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Japan’s pachinko industry cleans up to stop decline

By Minami Funakoshi  /  Reuters, TOKYO

Dynam employees bow in a prescribed way as they receive customer-care training ahead of the grand opening of the company’s pachinko parlor in Fukaya, north of Tokyo, on July 29.

Photo: Reuters

Japan’s once-booming pachinko industry, grappling with a graying customer base and the threat of new competition from casinos, is adopting a softer touch and smoke-free zones to lure a new generation of players, particularly women.

Pachinko, a modified version of pinball, is a fading national obsession, with about 12,000 parlors nationwide and one in 13 people playing the game.

However, that figure is declining as the population shrinks and younger people prefer games on their mobile phones.

To try and reverse the trend, some pachinko operators have built spacious, airy parlors designed to attract more women and younger players to a pastime tarred by its association in the public mind with older and idle men given to chain smoking.

Catering to different tastes to boost an industry that still sees about US$185 billion wagered annually, machines in pachinko parlors now feature anime characters, games and idols, ranging from all-girl group AKB48 to Resident Evil, a videogame blockbuster by Capcom Co that was made into a Hollywood film.

“We’re trying to change the image of pachinko as loud, smoke-ridden and male-dominated,” said Tomoko Murouchi, a spokeswoman for one of the largest operators, Dynam Japan Holdings.

Dynam, which has 371 pachinko parlors around Japan, is building new game centers with higher ceilings, smoke-free zones and ventilators, with dividers between machines for privacy.

Rival Maruhan Corp, Japan’s largest pachinko chain by money wagered, has tried opening buffets at parlors and promoting a new kind of pachinko, but has recently shifted focus back to existing players, spokesman Kenjiro Shimoda said.

More than half of Dynam’s customers are older than 50, with just 9 percent younger than 30. However, the number of youthful players has almost doubled from 5 percent in 2006.

About 200 people queued at the recent grand opening of a Dynam parlor in Fuefuki City, 100km west of Tokyo.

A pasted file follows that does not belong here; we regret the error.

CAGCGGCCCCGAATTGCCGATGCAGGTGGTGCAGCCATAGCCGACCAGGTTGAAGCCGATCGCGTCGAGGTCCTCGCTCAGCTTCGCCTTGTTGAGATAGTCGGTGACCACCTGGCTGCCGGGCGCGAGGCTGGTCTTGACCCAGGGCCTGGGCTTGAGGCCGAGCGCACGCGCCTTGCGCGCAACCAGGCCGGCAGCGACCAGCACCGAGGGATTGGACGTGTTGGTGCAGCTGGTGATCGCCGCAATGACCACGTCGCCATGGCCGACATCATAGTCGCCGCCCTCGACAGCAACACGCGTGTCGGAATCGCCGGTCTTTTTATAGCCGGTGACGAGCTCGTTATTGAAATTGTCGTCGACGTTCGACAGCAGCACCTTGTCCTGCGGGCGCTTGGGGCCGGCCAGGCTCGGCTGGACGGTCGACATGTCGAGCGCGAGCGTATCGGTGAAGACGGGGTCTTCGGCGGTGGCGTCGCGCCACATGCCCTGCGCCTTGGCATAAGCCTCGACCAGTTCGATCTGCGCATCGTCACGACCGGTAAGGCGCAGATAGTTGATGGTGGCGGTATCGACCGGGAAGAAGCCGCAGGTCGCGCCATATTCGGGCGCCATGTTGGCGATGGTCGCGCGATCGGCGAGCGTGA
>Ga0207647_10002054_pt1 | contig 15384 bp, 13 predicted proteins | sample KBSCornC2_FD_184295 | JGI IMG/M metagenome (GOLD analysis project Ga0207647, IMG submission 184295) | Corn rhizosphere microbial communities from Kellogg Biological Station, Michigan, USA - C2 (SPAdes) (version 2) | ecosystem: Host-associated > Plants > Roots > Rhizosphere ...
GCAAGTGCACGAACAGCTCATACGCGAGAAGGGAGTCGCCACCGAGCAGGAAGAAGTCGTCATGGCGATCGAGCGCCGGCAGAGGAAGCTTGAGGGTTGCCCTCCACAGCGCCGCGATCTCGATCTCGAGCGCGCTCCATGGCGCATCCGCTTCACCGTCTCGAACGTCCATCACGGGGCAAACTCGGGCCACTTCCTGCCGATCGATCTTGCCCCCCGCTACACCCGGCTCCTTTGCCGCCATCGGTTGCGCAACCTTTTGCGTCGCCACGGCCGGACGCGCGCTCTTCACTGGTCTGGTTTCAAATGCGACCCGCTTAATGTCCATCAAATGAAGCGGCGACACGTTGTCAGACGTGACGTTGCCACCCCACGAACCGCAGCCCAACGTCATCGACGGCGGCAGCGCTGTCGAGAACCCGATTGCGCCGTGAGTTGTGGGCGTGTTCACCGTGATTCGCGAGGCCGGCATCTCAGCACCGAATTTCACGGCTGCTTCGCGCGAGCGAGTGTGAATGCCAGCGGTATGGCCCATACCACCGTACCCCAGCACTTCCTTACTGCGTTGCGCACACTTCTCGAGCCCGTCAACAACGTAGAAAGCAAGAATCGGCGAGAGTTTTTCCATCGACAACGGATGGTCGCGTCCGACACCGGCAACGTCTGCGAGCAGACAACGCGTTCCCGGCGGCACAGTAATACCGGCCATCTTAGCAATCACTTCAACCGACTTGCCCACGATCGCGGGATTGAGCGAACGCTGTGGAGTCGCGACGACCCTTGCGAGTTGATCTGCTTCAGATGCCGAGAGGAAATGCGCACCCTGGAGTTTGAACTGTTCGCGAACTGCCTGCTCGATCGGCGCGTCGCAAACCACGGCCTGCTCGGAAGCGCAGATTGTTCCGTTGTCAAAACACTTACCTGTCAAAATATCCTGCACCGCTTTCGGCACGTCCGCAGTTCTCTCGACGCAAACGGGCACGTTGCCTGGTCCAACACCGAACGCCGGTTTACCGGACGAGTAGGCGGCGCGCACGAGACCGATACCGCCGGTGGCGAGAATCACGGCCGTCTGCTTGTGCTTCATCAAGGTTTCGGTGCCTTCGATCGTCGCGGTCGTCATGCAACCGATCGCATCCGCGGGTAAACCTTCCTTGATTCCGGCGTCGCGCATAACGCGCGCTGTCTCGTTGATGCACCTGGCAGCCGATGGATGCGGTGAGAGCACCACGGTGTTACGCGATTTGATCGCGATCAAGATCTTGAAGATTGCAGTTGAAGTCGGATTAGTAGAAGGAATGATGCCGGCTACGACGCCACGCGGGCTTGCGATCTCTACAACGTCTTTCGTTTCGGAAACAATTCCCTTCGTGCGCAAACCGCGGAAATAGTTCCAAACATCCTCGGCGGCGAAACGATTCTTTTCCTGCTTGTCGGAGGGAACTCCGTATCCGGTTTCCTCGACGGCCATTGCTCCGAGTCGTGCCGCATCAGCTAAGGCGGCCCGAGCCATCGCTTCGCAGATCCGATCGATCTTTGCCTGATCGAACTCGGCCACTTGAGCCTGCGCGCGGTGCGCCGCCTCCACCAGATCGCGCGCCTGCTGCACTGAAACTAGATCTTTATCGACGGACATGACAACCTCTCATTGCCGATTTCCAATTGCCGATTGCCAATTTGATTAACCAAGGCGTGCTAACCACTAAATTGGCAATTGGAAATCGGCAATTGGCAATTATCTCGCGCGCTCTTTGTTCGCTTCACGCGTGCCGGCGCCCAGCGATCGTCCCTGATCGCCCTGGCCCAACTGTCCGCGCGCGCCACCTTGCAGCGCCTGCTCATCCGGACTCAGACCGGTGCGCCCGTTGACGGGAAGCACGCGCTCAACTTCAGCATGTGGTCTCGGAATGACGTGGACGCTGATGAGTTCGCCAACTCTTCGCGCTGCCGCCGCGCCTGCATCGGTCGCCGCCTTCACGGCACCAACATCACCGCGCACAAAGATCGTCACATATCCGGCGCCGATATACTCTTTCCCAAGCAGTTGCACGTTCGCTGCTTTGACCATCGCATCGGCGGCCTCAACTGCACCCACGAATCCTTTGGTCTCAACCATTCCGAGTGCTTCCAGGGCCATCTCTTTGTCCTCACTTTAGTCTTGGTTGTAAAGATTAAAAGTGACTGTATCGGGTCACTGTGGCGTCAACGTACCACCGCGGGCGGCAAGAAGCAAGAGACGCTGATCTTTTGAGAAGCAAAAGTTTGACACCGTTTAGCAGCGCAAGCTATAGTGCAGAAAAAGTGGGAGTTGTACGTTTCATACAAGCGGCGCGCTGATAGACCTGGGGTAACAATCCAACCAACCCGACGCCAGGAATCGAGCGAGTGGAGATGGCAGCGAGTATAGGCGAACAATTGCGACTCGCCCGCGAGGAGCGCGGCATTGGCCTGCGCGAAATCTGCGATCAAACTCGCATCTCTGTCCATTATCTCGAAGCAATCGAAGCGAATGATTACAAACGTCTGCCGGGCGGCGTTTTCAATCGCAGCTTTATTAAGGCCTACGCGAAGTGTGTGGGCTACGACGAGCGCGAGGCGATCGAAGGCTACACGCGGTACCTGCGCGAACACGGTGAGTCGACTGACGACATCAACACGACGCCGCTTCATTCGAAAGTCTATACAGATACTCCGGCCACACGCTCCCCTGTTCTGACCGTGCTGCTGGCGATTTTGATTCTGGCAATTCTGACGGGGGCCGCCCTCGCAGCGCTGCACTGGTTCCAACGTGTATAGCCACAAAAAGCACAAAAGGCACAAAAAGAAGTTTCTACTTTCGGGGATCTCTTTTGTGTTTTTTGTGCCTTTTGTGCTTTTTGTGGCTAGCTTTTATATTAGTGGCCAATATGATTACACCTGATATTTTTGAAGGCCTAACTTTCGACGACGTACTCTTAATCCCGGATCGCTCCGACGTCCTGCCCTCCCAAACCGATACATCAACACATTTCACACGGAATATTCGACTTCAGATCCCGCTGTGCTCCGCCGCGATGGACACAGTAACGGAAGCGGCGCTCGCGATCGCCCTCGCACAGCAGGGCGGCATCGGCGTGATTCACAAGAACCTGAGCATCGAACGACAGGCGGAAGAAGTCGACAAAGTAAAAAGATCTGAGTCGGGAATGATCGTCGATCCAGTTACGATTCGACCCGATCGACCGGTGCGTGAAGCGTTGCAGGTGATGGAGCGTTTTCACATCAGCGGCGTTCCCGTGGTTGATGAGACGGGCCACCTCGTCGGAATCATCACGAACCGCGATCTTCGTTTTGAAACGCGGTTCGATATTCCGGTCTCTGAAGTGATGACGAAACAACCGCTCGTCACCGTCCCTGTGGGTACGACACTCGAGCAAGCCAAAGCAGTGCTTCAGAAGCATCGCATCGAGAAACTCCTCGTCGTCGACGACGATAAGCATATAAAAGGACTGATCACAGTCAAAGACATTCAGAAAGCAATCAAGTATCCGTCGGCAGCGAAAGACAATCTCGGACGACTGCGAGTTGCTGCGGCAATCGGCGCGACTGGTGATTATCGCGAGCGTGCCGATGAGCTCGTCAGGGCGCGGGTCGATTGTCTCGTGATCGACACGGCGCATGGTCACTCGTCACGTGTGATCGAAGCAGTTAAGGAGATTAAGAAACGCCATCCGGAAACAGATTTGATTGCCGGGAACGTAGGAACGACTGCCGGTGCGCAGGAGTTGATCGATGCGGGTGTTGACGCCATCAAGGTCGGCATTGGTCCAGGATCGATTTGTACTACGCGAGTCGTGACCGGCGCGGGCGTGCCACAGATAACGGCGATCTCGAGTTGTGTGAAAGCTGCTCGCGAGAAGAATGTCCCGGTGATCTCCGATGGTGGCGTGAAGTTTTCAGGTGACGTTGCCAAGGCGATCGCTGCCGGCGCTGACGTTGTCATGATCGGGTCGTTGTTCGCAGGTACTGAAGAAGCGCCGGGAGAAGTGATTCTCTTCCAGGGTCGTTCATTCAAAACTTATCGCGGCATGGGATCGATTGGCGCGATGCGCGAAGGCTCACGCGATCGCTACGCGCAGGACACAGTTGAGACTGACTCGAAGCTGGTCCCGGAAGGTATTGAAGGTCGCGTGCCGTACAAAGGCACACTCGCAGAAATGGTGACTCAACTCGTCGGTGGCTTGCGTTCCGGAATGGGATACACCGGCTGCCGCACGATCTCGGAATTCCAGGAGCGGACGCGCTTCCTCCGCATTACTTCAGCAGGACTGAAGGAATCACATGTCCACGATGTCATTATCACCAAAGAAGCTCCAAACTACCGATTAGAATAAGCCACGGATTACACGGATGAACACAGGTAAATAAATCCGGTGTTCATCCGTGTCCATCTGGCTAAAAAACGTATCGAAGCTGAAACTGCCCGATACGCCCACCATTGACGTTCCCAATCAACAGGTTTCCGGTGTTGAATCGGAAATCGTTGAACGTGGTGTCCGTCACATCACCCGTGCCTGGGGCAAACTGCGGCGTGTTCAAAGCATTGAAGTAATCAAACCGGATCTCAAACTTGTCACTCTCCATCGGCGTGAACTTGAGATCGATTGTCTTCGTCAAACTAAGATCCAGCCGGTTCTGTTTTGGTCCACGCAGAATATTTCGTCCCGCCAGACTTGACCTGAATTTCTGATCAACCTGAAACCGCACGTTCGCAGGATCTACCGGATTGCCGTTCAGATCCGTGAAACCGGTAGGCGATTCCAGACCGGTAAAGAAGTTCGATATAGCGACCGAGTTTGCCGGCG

Although women make up just 27 percent of players at Dynam’s parlors, Marina Osada, a clerk, said she played pachinko three times a week, sometimes for the entire day when she was off work.

“I still remember the day I hit a jackpot and saw a very rare — the best — scene from the anime Basilisk. I was so happy,” said Osada, 21, who looks for machines that feature her favorite anime.

“Pachinko used to be just for men, but I like pachinko. I come alone, and just focus,” she said.

Pachinko revenues are falling as Japan’s population ages.

Gross revenue has shrunk to ¥19 trillion (US$185.75 billion) from ¥31 trillion over the past two decades, and the number of players halved between 2002 and 2012, research by investment bank Morgan Stanley shows.

Part of the problem has been a 15-year economic slump just ending. Spending on all kinds of leisure has dropped by almost a third over the past 20 years, but the number of players per machine has roughly halved since 2000 to stand at just over two in 2012, Morgan Stanley estimates.

Japan’s moves to legalize casino resorts could force pachinko out of the gray zone where it has thrived for decades. It faces no gaming taxes, since it is not treated as gambling, which is illegal, but is viewed instead as an amusement.

Pachinko began as a children’s toy in the 1920s, which gained popularity among adults after World War II.

Machines spew out winnings in the form of small metal balls. Most players opt to swap winnings for cash, with 87 percent of players at Dynam going this route.

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